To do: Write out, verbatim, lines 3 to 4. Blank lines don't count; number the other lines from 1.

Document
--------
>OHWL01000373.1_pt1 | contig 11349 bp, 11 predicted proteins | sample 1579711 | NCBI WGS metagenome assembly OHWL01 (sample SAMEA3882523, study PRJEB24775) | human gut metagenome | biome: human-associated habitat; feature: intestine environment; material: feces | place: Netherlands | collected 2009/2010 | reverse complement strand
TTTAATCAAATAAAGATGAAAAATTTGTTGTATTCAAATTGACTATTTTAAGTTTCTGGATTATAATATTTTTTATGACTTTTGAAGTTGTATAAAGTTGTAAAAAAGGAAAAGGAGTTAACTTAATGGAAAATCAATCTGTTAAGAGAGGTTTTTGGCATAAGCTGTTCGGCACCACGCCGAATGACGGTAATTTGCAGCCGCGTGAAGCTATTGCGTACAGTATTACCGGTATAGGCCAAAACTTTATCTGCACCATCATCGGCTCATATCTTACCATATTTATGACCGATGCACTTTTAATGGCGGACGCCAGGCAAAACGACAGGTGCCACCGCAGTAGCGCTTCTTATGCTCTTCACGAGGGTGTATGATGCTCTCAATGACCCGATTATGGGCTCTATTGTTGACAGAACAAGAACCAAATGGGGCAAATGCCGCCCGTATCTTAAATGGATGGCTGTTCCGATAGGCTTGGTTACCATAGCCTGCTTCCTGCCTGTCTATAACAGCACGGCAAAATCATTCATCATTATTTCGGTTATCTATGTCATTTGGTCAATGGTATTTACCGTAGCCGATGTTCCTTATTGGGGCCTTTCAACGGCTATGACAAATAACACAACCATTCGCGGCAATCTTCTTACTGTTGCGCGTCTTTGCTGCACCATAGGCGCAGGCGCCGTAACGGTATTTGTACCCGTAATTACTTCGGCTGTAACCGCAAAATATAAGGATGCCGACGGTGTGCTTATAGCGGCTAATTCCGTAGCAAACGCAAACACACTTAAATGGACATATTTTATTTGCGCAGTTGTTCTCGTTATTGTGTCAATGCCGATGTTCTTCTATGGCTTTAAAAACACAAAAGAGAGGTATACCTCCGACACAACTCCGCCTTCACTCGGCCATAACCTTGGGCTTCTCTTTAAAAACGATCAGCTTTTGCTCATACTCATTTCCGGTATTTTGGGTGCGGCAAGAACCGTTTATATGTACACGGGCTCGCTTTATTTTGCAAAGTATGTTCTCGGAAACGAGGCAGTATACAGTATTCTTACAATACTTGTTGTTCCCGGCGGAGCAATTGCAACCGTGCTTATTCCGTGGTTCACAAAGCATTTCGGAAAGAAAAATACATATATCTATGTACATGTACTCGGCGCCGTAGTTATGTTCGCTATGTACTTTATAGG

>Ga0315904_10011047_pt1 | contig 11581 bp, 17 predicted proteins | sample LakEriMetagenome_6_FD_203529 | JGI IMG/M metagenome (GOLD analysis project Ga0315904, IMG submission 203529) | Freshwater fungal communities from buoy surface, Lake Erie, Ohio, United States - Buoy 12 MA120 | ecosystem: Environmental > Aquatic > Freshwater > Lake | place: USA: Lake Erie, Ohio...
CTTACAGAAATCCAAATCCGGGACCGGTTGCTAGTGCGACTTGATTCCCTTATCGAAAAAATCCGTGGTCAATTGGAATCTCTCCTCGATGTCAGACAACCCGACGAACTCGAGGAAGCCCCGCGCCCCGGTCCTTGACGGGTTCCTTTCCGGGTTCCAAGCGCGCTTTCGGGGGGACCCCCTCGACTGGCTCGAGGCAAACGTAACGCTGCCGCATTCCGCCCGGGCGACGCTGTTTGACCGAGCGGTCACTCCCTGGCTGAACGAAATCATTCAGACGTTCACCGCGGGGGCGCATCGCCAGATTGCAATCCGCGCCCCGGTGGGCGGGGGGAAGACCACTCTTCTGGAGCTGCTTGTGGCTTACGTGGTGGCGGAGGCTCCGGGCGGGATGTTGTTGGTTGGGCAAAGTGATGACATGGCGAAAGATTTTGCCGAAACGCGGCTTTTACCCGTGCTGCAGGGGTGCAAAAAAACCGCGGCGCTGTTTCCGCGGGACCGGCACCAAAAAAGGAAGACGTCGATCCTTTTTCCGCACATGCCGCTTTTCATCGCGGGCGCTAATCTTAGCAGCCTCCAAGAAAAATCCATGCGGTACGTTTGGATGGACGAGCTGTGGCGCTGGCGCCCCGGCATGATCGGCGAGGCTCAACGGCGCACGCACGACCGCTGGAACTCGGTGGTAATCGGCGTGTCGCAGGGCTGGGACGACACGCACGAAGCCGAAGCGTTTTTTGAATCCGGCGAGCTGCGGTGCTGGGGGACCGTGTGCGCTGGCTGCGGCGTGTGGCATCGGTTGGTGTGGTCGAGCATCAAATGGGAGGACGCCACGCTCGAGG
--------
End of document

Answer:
>Ga0315904_10011047_pt1 | contig 11581 bp, 17 predicted proteins | sample LakEriMetagenome_6_FD_203529 | JGI IMG/M metagenome (GOLD analysis project Ga0315904, IMG submission 203529) | Freshwater fungal communities from buoy surface, Lake Erie, Ohio, United States - Buoy 12 MA120 | ecosystem: Environmental > Aquatic > Freshwater > Lake | place: USA: Lake Erie, Ohio...
CTTACAGAAATCCAAATCCGGGACCGGTTGCTAGTGCGACTTGATTCCCTTATCGAAAAAATCCGTGGTCAATTGGAATCTCTCCTCGATGTCAGACAACCCGACGAACTCGAGGAAGCCCCGCGCCCCGGTCCTTGACGGGTTCCTTTCCGGGTTCCAAGCGCGCTTTCGGGGGGACCCCCTCGACTGGCTCGAGGCAAACGTAACGCTGCCGCATTCCGCCCGGGCGACGCTGTTTGACCGAGCGGTCACTCCCTGGCTGAACGAAATCATTCAGACGTTCACCGCGGGGGCGCATCGCCAGATTGCAATCCGCGCCCCGGTGGGCGGGGGGAAGACCACTCTTCTGGAGCTGCTTGTGGCTTACGTGGTGGCGGAGGCTCCGGGCGGGATGTTGTTGGTTGGGCAAAGTGATGACATGGCGAAAGATTTTGCCGAAACGCGGCTTTTACCCGTGCTGCAGGGGTGCAAAAAAACCGCGGCGCTGTTTCCGCGGGACCGGCACCAAAAAAGGAAGACGTCGATCCTTTTTCCGCACATGCCGCTTTTCATCGCGGGCGCTAATCTTAGCAGCCTCCAAGAAAAATCCATGCGGTACGTTTGGATGGACGAGCTGTGGCGCTGGCGCCCCGGCATGATCGGCGAGGCTCAACGGCGCACGCACGACCGCTGGAACTCGGTGGTAATCGGCGTGTCGCAGGGCTGGGACGACACGCACGAAGCCGAAGCGTTTTTTGAATCCGGCGAGCTGCGGTGCTGGGGGACCGTGTGCGCTGGCTGCGGCGTGTGGCATCGGTTGGTGTGGTCGAGCATCAAATGGGAGGACGCCACGCTCGAGG